At that time the ministering angels wanted to sing a song of praise to the Holy One, ever to be Blessed; but the Holy One ever to be Blessed restrained them, saying: “My creatures are drowning in the sea, and you would sing before Me!”
And so, during the Seder, when reciting the ten plagues one by one, we dip our little finger in the cup of the fruit of the vine, and diminish our cup of joy, by spilling a droplet for each plague.
It feels uncomfortable to be chanting these exultant songs of triumph over a stricken enemy, however oppressive, during a regular seventh day Pesach morning service. This year, as the death toll of the coronavirus pandemic shows no sign of abating yet, it feels excruciating. People die every day across the world, of course, when there isn’t a pandemic. Indeed, on average over 153,000 people die every day – that is 56 million people every year. But this year, this moment that we are living through is not average. Most people – excluding, doctors and nurses, religious ministers and funeral directors – do not usually encounter death, unless it affects them personally: a loved one, a friend, a fellow congregant. The coronavirus crisis has meant that all of us are being made aware of death on a daily basis, as the evening news presents us with the gruesome figures. And behind the statistics, we know that each death represents a unique, irreplaceable individual. And so, we cannot speak of death right now except in hushed tones.
And then, like the slaves facing the sea, we don’t know what will happen next. We are afraid for ourselves and for our loved ones. And the only good thing about the fear we feel is that, hopefully, it will strengthen our resolve to maintain social distancing and keep safe for as long as is necessary.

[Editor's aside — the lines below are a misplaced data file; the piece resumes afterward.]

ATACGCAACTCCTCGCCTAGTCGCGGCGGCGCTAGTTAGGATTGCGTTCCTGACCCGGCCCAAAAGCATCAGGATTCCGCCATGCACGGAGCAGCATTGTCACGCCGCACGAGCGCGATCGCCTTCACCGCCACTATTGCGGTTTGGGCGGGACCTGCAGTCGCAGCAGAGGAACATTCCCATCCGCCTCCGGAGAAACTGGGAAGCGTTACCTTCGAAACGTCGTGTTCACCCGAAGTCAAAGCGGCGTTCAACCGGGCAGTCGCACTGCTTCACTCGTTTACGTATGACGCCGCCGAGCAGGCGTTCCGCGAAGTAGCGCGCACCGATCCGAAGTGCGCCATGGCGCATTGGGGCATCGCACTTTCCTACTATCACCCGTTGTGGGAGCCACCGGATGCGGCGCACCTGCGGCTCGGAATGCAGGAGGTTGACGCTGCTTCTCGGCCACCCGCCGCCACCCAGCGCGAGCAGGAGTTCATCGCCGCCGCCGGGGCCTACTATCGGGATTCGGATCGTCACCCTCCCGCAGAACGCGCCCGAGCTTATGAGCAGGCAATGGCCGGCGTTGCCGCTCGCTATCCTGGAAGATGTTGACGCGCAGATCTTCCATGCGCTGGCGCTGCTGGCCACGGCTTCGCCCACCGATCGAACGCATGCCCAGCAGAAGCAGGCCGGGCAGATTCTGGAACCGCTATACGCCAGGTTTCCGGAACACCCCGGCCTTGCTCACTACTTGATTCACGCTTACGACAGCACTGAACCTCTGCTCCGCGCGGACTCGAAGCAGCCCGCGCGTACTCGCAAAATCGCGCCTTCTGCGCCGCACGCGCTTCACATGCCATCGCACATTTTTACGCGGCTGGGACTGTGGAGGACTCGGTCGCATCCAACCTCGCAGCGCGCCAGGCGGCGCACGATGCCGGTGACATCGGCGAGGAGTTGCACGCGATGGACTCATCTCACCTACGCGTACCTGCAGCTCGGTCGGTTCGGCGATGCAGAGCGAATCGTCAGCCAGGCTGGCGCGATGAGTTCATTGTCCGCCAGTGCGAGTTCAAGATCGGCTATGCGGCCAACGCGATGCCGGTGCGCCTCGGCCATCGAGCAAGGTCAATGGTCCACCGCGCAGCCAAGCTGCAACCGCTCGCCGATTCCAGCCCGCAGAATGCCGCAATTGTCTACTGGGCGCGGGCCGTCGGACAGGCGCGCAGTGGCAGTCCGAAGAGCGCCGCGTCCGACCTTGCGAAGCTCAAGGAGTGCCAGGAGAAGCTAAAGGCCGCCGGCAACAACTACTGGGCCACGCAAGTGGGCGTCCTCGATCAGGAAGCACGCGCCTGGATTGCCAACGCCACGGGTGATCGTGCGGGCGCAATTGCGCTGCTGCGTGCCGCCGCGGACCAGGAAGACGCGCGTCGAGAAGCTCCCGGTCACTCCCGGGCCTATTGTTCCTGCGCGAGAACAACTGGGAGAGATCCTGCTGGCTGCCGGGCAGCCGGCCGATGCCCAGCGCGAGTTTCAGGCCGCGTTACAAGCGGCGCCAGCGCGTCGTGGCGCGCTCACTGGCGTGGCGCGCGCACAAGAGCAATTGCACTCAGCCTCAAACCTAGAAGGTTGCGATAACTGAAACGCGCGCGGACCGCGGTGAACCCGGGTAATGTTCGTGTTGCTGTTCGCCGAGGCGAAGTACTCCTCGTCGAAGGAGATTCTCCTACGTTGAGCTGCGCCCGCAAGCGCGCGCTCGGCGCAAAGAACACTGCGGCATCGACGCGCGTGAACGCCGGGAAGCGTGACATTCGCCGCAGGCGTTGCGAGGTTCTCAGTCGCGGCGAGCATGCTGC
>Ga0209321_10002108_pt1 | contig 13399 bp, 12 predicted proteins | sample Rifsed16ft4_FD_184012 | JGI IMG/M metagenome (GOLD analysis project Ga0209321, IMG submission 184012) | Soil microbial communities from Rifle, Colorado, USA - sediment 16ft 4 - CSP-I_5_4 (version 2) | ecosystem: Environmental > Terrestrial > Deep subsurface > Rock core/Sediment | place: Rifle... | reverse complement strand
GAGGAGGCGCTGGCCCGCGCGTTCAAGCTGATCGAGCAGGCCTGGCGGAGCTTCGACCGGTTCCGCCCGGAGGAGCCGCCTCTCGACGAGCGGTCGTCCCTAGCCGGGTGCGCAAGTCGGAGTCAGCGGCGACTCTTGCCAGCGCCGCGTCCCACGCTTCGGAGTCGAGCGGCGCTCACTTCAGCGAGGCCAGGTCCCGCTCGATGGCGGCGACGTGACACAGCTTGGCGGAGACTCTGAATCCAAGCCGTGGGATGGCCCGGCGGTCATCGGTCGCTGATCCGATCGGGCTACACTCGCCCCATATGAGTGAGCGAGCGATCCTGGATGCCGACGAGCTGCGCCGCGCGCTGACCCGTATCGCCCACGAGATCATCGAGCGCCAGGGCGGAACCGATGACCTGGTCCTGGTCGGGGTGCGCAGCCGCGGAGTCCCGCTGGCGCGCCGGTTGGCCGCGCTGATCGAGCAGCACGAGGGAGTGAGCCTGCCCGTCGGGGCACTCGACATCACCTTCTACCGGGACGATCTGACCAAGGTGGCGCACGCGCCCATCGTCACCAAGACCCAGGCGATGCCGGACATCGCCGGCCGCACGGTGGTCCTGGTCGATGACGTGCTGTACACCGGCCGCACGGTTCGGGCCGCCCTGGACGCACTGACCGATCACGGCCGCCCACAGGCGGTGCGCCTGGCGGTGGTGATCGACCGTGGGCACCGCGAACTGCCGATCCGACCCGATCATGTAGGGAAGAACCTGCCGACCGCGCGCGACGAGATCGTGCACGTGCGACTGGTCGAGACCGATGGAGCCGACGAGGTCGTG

So, what should we do with the songs of Moses and Miriam? However uncomfortable they may make us feel during this exceptional time of the coronavirus pandemic, in acknowledgement of our history, and what it took for ancestors to be free, we will still include them in this Seventh Day Pesach service.
And then we will conclude – perhaps with a greater sense of immediacy this year – with Yizkor, the memorial service. The coronavirus pandemic has reminded us, if we needed reminding, that life is finite; that our loved ones will die one day; that we will die one day. We might wonder why we need to be reminded of the reality of death during a festival that is supposed to be a celebration? Perhaps, so that we may pause during our celebration to drink deeply from our cup of joy, appreciate our many blessings and value life with more intensity. There is also a lesson to be learnt from this conjunction of joy and sorrow from the opposite perspective: that at times like this coronavirus crisis, when we are being forced to drink deeply from the cup of sorrow, we should also pause to acknowledge the joys of life all around us, displayed in the beauties of nature, in the kindness and generosity of strangers, and in the loving gestures of our families and friends and neighbours. The Hebrew word for life, chayyim, is plural; it encompasses everything that it is possible to experience. Just as, on this Seventh Day of Pesach we acknowledge death, let us awaken to a new day tomorrow, and even in the midst of the coronavirus pandemic, give thanks for life.
And let us say: Amen.
Rabbi Elli Tikvah Sarah
Brighton and Hove Progressive Synagogue
7th Day Pesach Morning Service
15 April 2020 – 21 Nisan 5780
B’shallach, Exodus 15:1-21. ↑
Mechilta to B’shallach, Sh’mot/Ex. 14:22. ↑
Sh’mot Rabbah 21:10. ↑
Siddur Shirah Chadashah (‘Siddur of a New Song’), p. 16a/b. The name, is a quotation from the g’ulah/redemption blessing in ‘The Sh’ma and its blessings’ section that is a feature of evening and morning services. ↑
See the continuation of B’shallach, Sh’mot/Ex. 15:22-17:7. ↑
Recounted in Exodus chapters 7-12. ↑
Babylonian Talmud, M’gillah 10b. ↑